The group of precursors that lead to HPV-independent, p53-wild-type squamous cell carcinoma is largely unexplored. Nonetheless, a subset of lesions with verruciform acanthosis and altered squamous maturation has been characterized using diverse nomenclature such as VAAD, vLSC, DEVIL, and VAM. These lesions are associated with invasive squamous cell carcinoma and verrucous carcinoma of the vulva, and they harbor recurrent alterations in oncogenes like PIK3CA, HRAS, and NOTCH1. Dr. Carlos Parra-Herran from the department of Pathology at Brigham and Women’s Hospital discusses the importance of reproducibly in distinguishing these lesions from other squamous vulvar precursors and non-neoplastic mimickers with acanthosis or verruciform growth. In order to align with the WHO classification, his group proposes the unifying term of HPVi (p53wt) vaVIN.


Episode 58: Morphologic Feature Guiding Discovery of Driver Genetic Alteration in Rare Entity

Adenoid Ameloblastoma is a very rare benign odontogenic tumor characterized microscopically by epithelium resembling conventional ameloblastoma, with additional duct-like structures, epithelial whorls, and cribriform architecture. Dentinoid deposits, clusters of clear cells, and ghost-cell keratinization may also be present.These tumors do not harbor BRAF or KRAS mutations and their molecular basis appears distinct from conventional ameloblastoma but remains unknown. Dr. Carolina Cavalieri Gomes from the Universidade Federal de Minas Gerais in Brazil, discusses her team’s discovery of CTNNB1 (beta-catenin) exon 3 mutations in 4 of 9 primary cases and 2 additional recurrences. While the occasional presence of ghost cells keratinization was the feature that led the team to initially investigate beta-catinin, this feature was present in only 2/6. Furthermore, nuclear beta-catenin immunoexpression (IHC) was found in 7 of 8 tested samples including some with wild type CTNNB1. The findings support the classification of adenoid ameloblastoma as a separate entity, and not as a subtype of ameloblastoma. The use of beta-catenin IHC could help in establishing the diagnosis in challenging cases.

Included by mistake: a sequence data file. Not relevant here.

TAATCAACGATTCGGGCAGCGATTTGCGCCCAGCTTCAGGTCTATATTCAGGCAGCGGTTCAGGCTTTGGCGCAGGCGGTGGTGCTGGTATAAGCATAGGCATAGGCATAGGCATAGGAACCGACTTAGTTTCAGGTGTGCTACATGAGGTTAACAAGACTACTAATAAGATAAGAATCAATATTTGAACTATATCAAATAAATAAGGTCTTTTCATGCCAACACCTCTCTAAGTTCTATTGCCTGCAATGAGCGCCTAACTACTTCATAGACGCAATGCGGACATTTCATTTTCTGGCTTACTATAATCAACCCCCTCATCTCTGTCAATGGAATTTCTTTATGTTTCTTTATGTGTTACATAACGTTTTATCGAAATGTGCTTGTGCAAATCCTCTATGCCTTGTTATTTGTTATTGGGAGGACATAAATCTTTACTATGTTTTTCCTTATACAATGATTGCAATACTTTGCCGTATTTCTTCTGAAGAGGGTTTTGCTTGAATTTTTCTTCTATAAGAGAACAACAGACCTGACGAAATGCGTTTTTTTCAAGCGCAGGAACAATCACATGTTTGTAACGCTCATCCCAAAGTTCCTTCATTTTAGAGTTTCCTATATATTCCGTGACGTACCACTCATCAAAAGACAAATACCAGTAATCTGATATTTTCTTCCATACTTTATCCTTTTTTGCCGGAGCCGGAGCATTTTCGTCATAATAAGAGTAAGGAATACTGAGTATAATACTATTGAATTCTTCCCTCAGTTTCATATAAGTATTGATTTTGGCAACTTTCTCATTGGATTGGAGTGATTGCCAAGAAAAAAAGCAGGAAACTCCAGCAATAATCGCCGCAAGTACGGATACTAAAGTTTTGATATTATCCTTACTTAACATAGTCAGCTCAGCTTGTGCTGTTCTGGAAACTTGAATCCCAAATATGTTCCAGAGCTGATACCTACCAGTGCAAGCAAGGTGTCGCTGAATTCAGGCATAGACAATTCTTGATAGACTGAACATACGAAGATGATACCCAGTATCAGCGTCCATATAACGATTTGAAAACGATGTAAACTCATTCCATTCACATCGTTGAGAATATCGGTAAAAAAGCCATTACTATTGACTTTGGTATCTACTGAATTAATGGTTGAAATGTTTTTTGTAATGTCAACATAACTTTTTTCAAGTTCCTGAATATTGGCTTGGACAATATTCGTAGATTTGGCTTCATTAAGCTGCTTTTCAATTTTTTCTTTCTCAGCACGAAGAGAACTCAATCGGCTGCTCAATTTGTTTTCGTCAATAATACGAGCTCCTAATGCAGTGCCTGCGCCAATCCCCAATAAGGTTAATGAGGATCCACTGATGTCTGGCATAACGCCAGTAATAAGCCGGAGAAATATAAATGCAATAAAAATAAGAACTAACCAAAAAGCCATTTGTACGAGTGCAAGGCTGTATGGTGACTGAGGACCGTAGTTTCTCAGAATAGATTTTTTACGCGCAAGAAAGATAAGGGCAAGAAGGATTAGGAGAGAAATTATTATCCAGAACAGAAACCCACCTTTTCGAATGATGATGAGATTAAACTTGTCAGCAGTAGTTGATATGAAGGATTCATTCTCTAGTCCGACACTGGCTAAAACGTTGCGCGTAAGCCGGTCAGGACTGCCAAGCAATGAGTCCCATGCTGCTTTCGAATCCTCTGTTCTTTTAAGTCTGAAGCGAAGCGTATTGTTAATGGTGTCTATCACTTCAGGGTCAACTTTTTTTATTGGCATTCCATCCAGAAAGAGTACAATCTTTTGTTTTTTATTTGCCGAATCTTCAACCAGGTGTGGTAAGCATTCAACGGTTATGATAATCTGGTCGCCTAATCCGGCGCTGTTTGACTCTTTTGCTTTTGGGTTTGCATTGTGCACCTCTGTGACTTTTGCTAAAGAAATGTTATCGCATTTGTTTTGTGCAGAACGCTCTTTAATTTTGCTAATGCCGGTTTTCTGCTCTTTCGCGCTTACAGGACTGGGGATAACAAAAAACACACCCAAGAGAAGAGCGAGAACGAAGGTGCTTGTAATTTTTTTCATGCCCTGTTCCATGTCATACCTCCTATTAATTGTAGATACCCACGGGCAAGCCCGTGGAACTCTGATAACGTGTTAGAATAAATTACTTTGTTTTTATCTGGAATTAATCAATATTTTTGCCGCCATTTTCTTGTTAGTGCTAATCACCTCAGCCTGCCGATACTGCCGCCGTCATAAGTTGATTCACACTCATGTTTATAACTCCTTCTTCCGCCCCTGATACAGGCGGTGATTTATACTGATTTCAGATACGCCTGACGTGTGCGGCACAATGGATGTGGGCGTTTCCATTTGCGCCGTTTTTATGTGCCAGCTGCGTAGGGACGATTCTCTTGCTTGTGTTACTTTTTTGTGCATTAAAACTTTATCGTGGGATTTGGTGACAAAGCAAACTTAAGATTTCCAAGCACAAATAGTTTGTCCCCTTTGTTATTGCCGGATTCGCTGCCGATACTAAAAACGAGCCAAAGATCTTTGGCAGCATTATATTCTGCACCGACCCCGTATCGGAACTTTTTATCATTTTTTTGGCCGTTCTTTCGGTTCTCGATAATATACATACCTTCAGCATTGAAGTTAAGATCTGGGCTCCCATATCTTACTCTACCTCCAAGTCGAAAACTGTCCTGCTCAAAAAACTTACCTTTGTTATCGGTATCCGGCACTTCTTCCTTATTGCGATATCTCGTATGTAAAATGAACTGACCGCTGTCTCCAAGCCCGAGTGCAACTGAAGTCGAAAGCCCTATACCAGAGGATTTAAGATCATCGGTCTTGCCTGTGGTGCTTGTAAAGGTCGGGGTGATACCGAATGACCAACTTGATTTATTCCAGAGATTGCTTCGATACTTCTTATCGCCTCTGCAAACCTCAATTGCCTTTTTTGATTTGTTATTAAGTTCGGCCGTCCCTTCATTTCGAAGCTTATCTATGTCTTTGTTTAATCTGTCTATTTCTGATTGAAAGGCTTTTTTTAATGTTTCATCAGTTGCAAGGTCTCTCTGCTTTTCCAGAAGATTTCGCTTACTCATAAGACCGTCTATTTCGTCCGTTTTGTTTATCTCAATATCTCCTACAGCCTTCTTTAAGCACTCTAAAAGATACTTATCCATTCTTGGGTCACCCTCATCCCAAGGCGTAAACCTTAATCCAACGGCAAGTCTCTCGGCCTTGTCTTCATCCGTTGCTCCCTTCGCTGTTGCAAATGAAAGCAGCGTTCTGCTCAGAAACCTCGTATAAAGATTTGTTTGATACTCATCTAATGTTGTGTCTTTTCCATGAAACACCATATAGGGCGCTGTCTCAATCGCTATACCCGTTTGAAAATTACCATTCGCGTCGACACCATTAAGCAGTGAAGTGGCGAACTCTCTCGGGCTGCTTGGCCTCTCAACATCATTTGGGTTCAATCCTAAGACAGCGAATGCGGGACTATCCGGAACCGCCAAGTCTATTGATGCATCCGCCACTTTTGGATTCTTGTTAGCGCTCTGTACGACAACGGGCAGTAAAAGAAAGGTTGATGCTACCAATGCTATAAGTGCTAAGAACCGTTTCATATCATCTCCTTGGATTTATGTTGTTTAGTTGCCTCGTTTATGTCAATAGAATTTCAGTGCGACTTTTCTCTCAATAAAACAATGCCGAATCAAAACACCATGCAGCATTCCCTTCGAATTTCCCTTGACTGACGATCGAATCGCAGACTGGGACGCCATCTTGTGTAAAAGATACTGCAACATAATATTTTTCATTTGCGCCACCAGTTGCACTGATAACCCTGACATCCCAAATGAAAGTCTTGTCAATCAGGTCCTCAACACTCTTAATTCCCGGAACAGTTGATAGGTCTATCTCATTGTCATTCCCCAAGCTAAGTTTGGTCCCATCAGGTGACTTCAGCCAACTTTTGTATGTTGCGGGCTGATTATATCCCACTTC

Episode 57: Risk Stratification for SLNB in Melanoma